New carbon cutting targets from multinationals are welcome, but VW scandal demonstrates need for scepticism
By Ed King
Big business are lining up to proclaim their commitment to a low carbon future in New York this week, the deluge of announcements clogging up media inboxes.
On Thursday oil giant Total became the latest to outline plans in a letter to the UN climate chief, setting aside $500 million a year for renewable energy investments.
According to Bloomberg the French company said it wanted to “take advantage of a fast growing renewable market.”
Shell is also primed to dip its toes back into the low carbon sector, allying with Statoil and BHP Billiton to launch what will be called the “Energy Transitions Commission.”
These follow moves this week from Goldman Sachs, Johnson & Johnson, Nike, Procter & Gamble, Salesforce, Starbucks and Walmart to target 100% use of renewable energy.
They join an impressive roster including IKEA, Nestle, Philips and Mars who have already signed up to the RE 100 initiative, a platform for multinationals to show off their green credentials.
“We believe that collaboration is important to accelerate and scale sustainable innovations that have potential to change the world,” said Nike’s chief operating officer Eric Sprunk.
Alex Gorsky, CEO of Johnson & Johnson, emphasised the core links RE 100 had with his business’ long term ambitions.
“Our mission is to help people live longer, healthier and happier lives. We understand the intrinsic link between a healthy environment and human health,” he said.
The role of business in ensuring a global climate change deal this December in Paris is a success is central to French government planning, one of the four “pillars” of a proposed deal.
For governments fearful of rolling out too many regulations, or powerless in the face of giant multinationals, signing up chief executives to a pact makes sense.
But the true scale of global businesses taking climate change seriously is still mixed, according to Malcolm Preston, sustainability leader at consultants PwC.
He led a survey of 90 companies from June-August this year, asking over 900 individuals how they felt the impending sustainable development goals – due to be signed off at UN HQ this weekend – could affect their work.
Over 90% of those surveyed were aware of the SDGs, with just over 50% working on plans for how the targets – which include climate, energy, education and health – will affect their business.
But while many businesses he deals with are focused on specific projects and initiatives that embrace sustainability, few are looking at the bigger picture.
“What I’m seeing less of is companies seeing the impact of their entire operation up and down the supply chain,” he says.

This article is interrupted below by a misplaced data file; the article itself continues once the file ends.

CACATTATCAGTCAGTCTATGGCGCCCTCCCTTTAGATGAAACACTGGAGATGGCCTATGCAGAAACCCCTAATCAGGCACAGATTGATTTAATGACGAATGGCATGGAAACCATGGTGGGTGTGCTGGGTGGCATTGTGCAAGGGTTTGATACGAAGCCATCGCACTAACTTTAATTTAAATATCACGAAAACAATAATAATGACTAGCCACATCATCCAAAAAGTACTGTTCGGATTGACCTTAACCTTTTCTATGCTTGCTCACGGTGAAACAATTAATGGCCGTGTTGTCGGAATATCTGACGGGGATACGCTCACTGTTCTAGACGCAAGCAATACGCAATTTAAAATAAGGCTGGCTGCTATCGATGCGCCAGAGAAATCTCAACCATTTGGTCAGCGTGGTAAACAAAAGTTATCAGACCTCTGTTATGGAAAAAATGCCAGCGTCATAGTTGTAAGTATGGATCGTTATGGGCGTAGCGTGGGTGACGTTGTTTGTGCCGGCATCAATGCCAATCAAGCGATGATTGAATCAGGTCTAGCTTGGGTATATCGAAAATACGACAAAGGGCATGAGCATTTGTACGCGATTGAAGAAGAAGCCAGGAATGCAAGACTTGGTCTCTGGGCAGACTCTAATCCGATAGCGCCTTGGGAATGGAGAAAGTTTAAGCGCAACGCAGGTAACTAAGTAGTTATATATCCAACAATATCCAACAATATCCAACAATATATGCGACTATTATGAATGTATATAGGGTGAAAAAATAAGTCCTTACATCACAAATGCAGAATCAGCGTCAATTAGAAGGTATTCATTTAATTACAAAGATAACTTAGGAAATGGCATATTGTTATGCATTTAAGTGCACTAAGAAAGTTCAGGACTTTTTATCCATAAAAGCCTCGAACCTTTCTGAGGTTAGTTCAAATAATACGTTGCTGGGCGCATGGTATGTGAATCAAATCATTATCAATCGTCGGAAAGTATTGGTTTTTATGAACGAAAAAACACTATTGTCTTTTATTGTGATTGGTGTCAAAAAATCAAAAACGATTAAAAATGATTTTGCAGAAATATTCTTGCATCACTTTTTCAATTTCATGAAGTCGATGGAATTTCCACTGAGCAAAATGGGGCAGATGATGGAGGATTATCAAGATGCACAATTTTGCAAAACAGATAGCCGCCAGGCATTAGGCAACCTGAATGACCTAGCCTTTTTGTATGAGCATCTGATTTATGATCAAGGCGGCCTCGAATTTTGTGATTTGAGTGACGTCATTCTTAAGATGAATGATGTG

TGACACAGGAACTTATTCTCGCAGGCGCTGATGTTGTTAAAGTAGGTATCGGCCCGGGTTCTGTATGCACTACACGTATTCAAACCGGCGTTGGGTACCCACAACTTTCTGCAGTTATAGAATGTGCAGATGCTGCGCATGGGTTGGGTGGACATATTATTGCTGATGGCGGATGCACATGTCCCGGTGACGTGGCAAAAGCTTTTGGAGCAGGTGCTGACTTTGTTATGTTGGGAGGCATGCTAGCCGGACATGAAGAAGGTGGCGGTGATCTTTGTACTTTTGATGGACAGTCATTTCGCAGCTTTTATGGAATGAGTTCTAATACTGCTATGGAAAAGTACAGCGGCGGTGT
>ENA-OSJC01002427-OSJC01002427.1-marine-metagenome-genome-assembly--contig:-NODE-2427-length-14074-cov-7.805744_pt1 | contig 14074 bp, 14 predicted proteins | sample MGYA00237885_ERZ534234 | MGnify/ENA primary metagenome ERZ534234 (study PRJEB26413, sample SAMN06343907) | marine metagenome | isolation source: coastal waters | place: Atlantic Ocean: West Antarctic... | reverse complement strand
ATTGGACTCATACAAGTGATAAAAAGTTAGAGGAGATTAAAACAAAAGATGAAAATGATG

This comes across in the survey figures. Only 13% of businesses have identified how they can adapt to work with the SDGs, while less than 30% are setting goals. 22% say they are doing nothing right now.
The torrent of positive publicity surging from New York might suggest there isn’t a problem with getting business on board with the climate agenda.
What Preston says is needed is a deeper look by business at how their core operations can be analysed, tweaked and improved to become more resource efficient.
“There is a lot of low hanging fruit… efficiency, reorganising, rethinking design, manufacture, the way you engage with consumers… all up and down the value chain,” he says.
One company that until last week promoted its “cleaner, greener” driving was Volkswagen, which keenly pushed BlueMotion technologies that reduced “harmful emissions”.
On September 11 it also came top on the Down Jones Sustainability Indices, a fact it proudly advertises on its website.
Now it’s fighting for its reputation after an emissions dodging scandal that has seen its share price crash and CEO resign. Worse could follow as other governments launch their own investigations.
The VW example is one reason why many will be suspicious when big business – and especially Shell in its new transitions venture – says it is fully committed to a cleaner future.
“Volkswagen has just shown how fossil-fuel based industry can show government a clean tailpipe when it has to, but under the bonnet, there is still a polluting oil-based engine revving away,” says James Leaton, head of research at the Carbon Tracker Institute.
“Shell can tour round governments putting on a show, but unless it changes where its capital is going it is hard to take it seriously.”
While declining to discuss the intricacies of the VW case, Preston says there are wider lessons to be drawn from its troubles, and stresses that deep change – while difficult – is possible.
Number one is to get buy-in from the top. A committed CEO – like Unilever’s Paul Polman – changes the dynamics of a transformation, he says.
But as important is the need to communicate change through all levels of a business, from board to shop floor assistants.
Without this level of staff engagement, many targets are likely to have a superficial impact, and as VW has found, could rebound badly.
“You have to align corporate culture and performance metrics with the corporate goals,” he says.
“We have seen similar sort of issues in the financial services industry where for some reasons some individuals have made decisions that are hard to understand.
“When Marks and Spencer launched Plan B you could go to any staff – they all knew about it and knew it was a good thing. That sort of culture is imbued into their people.”